English singer and songwriter Ed Sheeran has testified in an American court where he is accused of copyright infringement regarding his 2014 hit 'Thinking Out Loud'.
Ed Sheeran's testimony in copyright case for his song 'Thinking Out Loud'
Sheeran testified in court where he is accused of illegally copying Marvin Gaye's song 'Let's Get It On'.
Sheeran, along with Sony & others, was taken to court by the Townsend family - heirs of the late music producer and songwriter Ed Townsend who wrote lyrics for Gaye's 'Let's Get It On'. Sheeran is accused of copying the 1973 hit.
During court proceedings on Tuesday, Sheeran testified that most pop songs are developed by referencing earlier songs.
The 'Shape Of You' singer was also questioned about including Gaye's song on his set list for a concert and performing it as part of a medley that also included 'Thinking Out Loud'.
"If I'd done what you're accusing me of doing, I'd be an idiot to stand on stage in front of 20,000 people and do that.
"It is my belief that most pop songs are built on building blocks that have been freely available for hundreds of years," People magazine quoted Sheeran.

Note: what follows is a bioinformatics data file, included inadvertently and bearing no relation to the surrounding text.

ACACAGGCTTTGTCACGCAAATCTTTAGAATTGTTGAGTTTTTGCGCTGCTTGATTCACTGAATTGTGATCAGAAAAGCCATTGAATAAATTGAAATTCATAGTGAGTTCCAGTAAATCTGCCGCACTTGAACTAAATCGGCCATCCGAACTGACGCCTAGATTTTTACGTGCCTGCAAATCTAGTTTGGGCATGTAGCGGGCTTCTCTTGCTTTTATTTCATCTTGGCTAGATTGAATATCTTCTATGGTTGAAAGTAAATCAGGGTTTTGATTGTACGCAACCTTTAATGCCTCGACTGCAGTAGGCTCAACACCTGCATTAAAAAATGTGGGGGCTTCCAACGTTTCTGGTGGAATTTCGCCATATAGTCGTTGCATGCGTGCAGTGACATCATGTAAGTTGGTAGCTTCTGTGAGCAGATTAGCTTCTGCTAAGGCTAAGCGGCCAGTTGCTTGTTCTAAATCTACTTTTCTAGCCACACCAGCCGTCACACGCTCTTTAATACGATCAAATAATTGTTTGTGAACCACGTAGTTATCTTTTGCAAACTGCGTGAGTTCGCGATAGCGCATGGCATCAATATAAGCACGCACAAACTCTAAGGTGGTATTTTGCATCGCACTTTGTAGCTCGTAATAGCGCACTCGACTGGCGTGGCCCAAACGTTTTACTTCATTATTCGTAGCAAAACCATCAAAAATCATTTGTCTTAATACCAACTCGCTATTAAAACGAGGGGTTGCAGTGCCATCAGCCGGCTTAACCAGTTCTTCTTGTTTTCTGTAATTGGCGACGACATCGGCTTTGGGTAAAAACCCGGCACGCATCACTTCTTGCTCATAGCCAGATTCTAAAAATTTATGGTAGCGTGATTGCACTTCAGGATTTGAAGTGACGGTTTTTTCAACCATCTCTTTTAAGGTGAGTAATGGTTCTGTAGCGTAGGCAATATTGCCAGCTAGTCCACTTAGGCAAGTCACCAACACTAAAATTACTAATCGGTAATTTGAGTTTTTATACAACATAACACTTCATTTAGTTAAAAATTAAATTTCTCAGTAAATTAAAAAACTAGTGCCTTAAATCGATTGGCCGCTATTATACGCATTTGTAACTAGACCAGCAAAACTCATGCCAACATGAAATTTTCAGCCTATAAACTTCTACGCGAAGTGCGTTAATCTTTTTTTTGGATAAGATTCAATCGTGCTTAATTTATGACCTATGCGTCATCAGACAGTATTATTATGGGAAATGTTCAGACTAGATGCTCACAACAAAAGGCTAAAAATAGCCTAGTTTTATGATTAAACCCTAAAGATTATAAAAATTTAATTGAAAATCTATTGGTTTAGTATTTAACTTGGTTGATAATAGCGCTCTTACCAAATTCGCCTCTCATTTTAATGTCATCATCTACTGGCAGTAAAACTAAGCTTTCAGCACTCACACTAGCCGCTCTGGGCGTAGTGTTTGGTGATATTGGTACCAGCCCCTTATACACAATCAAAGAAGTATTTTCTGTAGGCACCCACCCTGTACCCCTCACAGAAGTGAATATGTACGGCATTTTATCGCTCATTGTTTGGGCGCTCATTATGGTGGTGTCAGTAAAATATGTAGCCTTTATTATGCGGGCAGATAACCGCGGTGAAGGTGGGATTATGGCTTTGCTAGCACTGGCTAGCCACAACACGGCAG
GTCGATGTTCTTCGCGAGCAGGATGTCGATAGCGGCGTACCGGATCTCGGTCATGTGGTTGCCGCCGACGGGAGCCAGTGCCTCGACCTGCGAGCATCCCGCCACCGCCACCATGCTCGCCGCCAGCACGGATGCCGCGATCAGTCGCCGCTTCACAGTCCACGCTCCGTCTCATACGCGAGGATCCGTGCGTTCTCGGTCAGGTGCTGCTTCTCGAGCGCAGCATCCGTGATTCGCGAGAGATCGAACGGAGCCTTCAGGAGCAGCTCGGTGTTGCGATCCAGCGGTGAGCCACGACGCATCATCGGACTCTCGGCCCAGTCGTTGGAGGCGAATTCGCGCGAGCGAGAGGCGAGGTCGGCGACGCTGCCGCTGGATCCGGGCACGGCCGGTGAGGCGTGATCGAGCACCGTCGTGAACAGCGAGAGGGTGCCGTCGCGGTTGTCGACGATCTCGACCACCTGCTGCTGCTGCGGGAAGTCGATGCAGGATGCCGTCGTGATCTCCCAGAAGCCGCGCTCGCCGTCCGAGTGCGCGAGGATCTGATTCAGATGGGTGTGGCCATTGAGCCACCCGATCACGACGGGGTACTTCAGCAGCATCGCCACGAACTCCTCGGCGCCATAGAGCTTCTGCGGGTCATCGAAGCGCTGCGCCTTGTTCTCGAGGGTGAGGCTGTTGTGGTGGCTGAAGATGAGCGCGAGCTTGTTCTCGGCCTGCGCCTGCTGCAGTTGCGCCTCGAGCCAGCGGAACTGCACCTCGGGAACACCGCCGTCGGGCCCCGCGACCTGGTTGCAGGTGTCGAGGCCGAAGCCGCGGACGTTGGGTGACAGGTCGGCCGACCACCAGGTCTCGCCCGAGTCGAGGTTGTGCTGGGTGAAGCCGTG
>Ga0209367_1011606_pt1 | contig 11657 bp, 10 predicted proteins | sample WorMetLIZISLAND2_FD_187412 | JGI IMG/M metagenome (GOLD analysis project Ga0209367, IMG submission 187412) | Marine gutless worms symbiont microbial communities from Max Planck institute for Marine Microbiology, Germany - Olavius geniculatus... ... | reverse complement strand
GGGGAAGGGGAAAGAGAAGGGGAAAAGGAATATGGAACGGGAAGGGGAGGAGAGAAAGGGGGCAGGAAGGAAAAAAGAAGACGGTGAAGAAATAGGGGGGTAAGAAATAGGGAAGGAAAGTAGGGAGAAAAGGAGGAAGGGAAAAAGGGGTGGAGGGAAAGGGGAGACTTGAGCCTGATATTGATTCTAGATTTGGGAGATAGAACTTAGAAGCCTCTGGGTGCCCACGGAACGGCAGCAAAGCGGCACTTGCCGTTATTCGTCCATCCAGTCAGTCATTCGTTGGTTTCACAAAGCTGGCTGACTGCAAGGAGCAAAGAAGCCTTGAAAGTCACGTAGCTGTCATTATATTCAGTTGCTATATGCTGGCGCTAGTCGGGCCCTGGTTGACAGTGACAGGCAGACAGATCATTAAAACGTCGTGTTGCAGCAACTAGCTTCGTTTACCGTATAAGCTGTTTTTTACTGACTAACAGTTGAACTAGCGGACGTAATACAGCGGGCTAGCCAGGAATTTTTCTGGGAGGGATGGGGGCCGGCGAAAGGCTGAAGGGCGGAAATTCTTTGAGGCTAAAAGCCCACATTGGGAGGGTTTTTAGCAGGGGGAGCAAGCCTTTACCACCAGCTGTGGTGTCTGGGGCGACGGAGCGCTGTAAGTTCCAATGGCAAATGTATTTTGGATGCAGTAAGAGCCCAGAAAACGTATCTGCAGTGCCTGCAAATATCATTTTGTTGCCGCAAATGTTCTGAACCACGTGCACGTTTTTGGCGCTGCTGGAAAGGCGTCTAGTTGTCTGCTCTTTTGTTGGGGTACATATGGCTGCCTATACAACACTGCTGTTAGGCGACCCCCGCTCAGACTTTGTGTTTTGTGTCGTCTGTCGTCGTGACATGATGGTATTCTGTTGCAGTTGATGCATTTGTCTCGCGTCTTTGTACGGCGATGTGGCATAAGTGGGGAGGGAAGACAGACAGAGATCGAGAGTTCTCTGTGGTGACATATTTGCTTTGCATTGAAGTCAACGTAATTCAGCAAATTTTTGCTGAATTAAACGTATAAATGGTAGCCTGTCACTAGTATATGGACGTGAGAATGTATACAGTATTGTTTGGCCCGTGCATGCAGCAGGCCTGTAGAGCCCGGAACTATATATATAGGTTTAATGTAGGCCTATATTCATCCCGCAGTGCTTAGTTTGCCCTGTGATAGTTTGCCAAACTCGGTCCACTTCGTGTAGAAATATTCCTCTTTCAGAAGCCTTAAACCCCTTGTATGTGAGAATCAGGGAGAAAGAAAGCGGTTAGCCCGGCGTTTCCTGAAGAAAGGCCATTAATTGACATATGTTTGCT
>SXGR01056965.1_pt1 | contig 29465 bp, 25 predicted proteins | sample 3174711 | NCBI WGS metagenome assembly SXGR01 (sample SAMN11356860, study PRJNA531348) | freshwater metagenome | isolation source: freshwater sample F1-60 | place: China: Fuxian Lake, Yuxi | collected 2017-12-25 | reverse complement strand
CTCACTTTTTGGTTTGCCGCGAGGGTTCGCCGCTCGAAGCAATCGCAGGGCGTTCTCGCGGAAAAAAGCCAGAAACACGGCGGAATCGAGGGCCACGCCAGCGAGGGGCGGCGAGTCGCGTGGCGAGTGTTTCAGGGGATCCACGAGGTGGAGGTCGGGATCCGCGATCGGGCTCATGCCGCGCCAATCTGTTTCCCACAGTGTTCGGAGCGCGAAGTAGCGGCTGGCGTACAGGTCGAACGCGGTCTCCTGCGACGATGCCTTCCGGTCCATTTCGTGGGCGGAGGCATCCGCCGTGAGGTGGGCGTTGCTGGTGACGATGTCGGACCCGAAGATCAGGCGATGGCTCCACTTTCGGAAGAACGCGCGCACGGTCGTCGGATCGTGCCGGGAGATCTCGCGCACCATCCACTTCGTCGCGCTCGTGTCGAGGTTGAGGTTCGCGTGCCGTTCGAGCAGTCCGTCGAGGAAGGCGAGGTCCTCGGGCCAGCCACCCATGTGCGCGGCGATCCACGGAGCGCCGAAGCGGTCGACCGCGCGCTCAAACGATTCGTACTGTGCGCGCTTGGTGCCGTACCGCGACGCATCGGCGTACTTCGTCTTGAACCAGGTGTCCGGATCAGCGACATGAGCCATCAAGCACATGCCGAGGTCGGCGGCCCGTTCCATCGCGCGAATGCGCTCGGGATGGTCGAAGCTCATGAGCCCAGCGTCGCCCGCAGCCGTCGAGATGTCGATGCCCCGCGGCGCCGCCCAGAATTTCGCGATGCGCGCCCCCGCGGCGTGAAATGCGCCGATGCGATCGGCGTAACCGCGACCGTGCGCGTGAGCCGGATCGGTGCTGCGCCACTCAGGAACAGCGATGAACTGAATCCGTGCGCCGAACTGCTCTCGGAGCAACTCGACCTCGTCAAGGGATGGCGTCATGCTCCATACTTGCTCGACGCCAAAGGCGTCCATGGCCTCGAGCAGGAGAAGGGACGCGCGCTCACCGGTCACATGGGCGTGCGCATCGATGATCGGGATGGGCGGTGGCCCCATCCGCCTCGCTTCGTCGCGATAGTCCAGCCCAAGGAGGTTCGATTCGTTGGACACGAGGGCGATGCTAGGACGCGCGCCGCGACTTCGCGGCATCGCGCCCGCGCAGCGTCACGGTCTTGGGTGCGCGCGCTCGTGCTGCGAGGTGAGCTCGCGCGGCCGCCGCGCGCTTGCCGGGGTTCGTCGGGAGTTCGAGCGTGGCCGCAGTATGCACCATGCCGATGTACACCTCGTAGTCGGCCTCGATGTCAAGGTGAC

Lawyers also interrogated Sheeran's lyrics that refer to plagiarism while he was on the stand.
Frustrated by the trial, Sheeran also told the court that he has not been able to enjoy his 2016 Grammy Song of the Year hit since the case began.
Sheeran's lawyers have argued: "...the alleged similarities between the two songs are actually not similar and that any remaining similarities consist of unprotectable musical elements.”
The case is being heard in front of a jury, with other individuals lined up to testify as well.
Previous lawsuit involving Marvin Gaye's music
Gaye's family has previously won similar lawsuits concerning the use of his music by other artists.
In 2015, Grammy-nominee Robin Thicke and award-winning producer Pharrell Williams were charged $5.3 million for sampling 'Got To Give It Up' for their 2013 hit song 'Blurred Lines'.
The court also awarded the Gaye family 50% of royalties from the song in perpetuity.
The suit involving Sheeran could change the landscape of copyrighted music as jurists interrogate whether "style" and "feel" of a song can qualify to be copyrighted material.
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